Ajwain is called omam in the southern part of India. Omam (Ajwain) water that is the water distilled from the seeds in an excellent carminative that cures flatulence, indigestion & low appetite. It is also good appetiser.This water is a household medicine not only in south India but also in Sri lanka, Malaysia and even in some Arabian countries. Ajwain water is call "Ajwain Ark" in Ayurveda. In case of stomach pain, the natives chattisgarh use Ajwain seeds with namak (salt). Two parts of Ajwain and one part of Salt is taken with lukewarm water.

For relieving flatulence, dyspepsia, dry cough and spasmodic orders, the seeds may be eaten with betel leaves. A teaspoon of ajwain with a little rock salt is a household remedy for indigestion. Bronchitis and asthma - Taking one-teaspoon ajwain with hot water morning and evening lesson sputum. Drinking hot water after chewing little ajwain cures cough. Mixed with butter milk, it is a good anti-acidic agent.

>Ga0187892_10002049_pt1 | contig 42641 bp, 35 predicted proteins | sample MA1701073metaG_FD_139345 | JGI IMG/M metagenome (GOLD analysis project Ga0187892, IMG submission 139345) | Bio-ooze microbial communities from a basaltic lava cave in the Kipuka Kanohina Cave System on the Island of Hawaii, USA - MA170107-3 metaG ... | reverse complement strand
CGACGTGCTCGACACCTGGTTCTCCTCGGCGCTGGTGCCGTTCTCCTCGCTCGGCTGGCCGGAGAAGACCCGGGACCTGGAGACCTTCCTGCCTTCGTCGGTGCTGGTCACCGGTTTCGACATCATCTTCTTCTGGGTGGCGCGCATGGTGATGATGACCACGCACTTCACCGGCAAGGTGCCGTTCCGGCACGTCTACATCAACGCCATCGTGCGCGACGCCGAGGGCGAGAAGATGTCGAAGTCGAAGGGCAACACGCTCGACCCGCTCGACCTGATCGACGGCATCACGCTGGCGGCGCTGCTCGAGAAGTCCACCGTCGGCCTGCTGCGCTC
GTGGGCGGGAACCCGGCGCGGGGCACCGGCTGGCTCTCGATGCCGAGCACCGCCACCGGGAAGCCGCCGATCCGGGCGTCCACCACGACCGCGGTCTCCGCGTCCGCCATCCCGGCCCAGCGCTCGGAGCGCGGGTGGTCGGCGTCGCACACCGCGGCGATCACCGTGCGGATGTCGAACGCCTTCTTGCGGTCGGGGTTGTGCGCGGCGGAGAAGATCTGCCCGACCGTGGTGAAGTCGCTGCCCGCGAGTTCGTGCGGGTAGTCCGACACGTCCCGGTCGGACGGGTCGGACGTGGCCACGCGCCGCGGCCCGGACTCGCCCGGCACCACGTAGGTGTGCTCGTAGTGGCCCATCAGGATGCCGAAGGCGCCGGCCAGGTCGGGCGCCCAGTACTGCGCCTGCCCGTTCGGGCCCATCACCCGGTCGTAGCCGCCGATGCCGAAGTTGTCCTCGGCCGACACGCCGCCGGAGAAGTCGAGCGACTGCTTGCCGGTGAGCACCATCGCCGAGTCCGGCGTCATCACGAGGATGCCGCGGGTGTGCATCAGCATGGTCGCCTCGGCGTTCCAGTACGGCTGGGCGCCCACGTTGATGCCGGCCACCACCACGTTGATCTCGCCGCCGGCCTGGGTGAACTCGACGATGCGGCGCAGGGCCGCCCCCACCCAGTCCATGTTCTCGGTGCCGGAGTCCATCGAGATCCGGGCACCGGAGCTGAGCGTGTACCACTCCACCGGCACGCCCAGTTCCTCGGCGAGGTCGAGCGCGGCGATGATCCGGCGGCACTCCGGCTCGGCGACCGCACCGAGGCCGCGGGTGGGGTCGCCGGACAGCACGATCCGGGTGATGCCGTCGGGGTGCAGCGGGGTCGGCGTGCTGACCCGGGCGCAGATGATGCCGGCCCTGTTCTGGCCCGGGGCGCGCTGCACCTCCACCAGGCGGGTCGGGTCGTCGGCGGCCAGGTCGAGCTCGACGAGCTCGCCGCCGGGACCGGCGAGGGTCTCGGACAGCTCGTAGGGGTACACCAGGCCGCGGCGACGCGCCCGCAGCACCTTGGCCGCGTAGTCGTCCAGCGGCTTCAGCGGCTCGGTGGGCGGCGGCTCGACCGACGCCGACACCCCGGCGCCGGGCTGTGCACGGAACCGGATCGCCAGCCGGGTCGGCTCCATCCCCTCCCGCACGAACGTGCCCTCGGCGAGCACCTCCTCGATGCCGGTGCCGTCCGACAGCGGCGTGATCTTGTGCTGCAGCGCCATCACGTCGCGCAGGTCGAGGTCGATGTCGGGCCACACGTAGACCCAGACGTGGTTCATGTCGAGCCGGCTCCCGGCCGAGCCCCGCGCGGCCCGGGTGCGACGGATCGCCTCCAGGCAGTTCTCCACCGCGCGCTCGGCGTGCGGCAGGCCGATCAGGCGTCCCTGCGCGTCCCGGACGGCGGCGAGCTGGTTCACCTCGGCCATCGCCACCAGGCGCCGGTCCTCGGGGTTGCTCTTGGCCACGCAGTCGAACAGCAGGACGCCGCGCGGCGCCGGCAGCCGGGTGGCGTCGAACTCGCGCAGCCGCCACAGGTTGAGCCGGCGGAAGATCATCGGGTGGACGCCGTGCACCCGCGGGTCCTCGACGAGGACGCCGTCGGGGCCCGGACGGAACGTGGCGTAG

A tablespoon of seeds crushed and tied up in a small cloth bundle can be used for inhalation. A similar bundle placed near the pillow, while sleeping, also relieves nasal congestion.

Heartache : Taking one-tsp. ajwain with hot water stimulates the heart and relieves heartache. In Unani medicine ajowan is used as a liver tonic, an antiinflammatory agent and for paralysis. It is an excellent pain killer and heart tonic.

Mouth disorders : An infusion of seeds mixed with common salt is an effective gargle in a cut pharyngitis, sore and congested throat and hoarse ness of the voice due to colds or shouting.

Kidney : Ajwain leaves seems to prevent formation of kidney stones. In kidney stone removal home- made herbal remedy of Ajwain works well. Patients are to intake Ajwain seeds with honey or vinegar for a week regularly, this medicine helps to remove stone with urine flow as claimed by the users.

Other uses